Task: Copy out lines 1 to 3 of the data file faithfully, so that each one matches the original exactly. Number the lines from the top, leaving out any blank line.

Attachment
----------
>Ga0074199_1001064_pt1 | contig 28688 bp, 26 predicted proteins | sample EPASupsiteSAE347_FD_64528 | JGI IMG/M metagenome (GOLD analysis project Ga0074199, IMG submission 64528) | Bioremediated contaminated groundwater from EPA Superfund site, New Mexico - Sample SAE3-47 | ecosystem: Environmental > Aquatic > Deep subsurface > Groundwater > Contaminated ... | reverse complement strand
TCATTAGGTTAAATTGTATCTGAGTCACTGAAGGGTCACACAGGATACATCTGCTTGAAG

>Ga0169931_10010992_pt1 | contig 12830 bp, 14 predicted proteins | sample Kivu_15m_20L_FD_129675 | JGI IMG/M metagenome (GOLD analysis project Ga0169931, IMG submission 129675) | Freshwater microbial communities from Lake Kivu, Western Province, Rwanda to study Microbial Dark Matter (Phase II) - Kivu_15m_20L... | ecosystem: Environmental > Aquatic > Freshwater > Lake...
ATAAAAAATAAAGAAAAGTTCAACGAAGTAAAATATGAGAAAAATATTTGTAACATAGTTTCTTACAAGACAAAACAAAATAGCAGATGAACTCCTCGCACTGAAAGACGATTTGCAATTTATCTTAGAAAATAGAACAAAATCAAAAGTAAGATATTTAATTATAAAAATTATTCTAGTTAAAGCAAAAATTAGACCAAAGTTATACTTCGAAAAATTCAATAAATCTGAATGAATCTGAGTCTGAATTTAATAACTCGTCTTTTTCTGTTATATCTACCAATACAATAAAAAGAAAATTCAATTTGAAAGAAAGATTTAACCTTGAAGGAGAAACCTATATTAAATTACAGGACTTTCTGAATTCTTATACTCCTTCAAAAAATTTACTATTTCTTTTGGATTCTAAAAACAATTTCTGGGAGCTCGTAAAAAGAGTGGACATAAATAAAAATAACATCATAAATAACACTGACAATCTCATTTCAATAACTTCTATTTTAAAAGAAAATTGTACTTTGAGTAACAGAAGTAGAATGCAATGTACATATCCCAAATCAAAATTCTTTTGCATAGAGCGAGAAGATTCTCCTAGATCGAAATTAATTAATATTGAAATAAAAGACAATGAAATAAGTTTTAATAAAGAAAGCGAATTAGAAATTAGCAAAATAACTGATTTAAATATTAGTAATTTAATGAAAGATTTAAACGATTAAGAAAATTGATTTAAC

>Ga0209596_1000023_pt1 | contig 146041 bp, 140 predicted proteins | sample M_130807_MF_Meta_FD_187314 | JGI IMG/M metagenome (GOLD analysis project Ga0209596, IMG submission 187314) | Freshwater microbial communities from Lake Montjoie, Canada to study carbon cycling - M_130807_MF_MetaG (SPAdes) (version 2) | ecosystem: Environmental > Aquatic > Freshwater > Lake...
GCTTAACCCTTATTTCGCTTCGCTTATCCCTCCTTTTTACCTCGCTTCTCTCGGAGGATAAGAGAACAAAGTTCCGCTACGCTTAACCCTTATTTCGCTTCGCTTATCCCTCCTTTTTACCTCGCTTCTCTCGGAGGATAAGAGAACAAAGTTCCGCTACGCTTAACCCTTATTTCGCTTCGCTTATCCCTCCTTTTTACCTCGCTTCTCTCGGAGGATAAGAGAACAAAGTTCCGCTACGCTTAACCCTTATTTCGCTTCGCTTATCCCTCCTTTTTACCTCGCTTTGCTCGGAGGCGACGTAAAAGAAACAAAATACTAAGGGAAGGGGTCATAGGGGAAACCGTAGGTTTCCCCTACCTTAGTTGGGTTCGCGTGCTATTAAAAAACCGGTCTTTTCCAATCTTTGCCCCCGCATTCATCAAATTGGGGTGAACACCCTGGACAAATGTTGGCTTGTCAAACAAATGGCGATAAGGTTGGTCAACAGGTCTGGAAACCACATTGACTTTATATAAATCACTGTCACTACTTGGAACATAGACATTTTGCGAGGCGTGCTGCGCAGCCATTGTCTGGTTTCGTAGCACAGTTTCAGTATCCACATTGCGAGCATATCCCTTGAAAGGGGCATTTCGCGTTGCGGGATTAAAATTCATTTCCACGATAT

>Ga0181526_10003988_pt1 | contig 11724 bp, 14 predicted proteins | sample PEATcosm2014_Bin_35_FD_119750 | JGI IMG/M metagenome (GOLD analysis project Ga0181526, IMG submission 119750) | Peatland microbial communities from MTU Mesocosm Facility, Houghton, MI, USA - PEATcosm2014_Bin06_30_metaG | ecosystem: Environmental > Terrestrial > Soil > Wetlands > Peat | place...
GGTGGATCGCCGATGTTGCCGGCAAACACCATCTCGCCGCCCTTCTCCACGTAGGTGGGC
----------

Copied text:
>Ga0074199_1001064_pt1 | contig 28688 bp, 26 predicted proteins | sample EPASupsiteSAE347_FD_64528 | JGI IMG/M metagenome (GOLD analysis project Ga0074199, IMG submission 64528) | Bioremediated contaminated groundwater from EPA Superfund site, New Mexico - Sample SAE3-47 | ecosystem: Environmental > Aquatic > Deep subsurface > Groundwater > Contaminated ... | reverse complement strand
TCATTAGGTTAAATTGTATCTGAGTCACTGAAGGGTCACACAGGATACATCTGCTTGAAG

>Ga0169931_10010992_pt1 | contig 12830 bp, 14 predicted proteins | sample Kivu_15m_20L_FD_129675 | JGI IMG/M metagenome (GOLD analysis project Ga0169931, IMG submission 129675) | Freshwater microbial communities from Lake Kivu, Western Province, Rwanda to study Microbial Dark Matter (Phase II) - Kivu_15m_20L... | ecosystem: Environmental > Aquatic > Freshwater > Lake...